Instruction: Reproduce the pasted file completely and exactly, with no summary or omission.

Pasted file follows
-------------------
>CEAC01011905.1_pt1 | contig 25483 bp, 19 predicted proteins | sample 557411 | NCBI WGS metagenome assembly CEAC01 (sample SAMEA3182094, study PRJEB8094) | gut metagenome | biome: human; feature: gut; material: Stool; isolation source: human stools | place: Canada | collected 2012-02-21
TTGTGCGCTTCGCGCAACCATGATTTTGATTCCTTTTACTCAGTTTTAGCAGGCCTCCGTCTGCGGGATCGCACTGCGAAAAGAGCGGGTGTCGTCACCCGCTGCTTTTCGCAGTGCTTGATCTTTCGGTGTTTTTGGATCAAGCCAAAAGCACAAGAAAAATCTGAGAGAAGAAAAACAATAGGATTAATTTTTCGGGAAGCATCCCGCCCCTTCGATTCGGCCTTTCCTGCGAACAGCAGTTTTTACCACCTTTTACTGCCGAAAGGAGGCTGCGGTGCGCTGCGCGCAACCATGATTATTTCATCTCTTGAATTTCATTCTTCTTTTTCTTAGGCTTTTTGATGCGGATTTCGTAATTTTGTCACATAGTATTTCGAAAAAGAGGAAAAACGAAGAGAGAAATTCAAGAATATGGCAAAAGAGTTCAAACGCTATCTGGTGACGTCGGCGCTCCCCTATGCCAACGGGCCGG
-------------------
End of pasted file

>CEAC01011905.1_pt1 | contig 25483 bp, 19 predicted proteins | sample 557411 | NCBI WGS metagenome assembly CEAC01 (sample SAMEA3182094, study PRJEB8094) | gut metagenome | biome: human; feature: gut; material: Stool; isolation source: human stools | place: Canada | collected 2012-02-21
TTGTGCGCTTCGCGCAACCATGATTTTGATTCCTTTTACTCAGTTTTAGCAGGCCTCCGTCTGCGGGATCGCACTGCGAAAAGAGCGGGTGTCGTCACCCGCTGCTTTTCGCAGTGCTTGATCTTTCGGTGTTTTTGGATCAAGCCAAAAGCACAAGAAAAATCTGAGAGAAGAAAAACAATAGGATTAATTTTTCGGGAAGCATCCCGCCCCTTCGATTCGGCCTTTCCTGCGAACAGCAGTTTTTACCACCTTTTACTGCCGAAAGGAGGCTGCGGTGCGCTGCGCGCAACCATGATTATTTCATCTCTTGAATTTCATTCTTCTTTTTCTTAGGCTTTTTGATGCGGATTTCGTAATTTTGTCACATAGTATTTCGAAAAAGAGGAAAAACGAAGAGAGAAATTCAAGAATATGGCAAAAGAGTTCAAACGCTATCTGGTGACGTCGGCGCTCCCCTATGCCAACGGGCCGG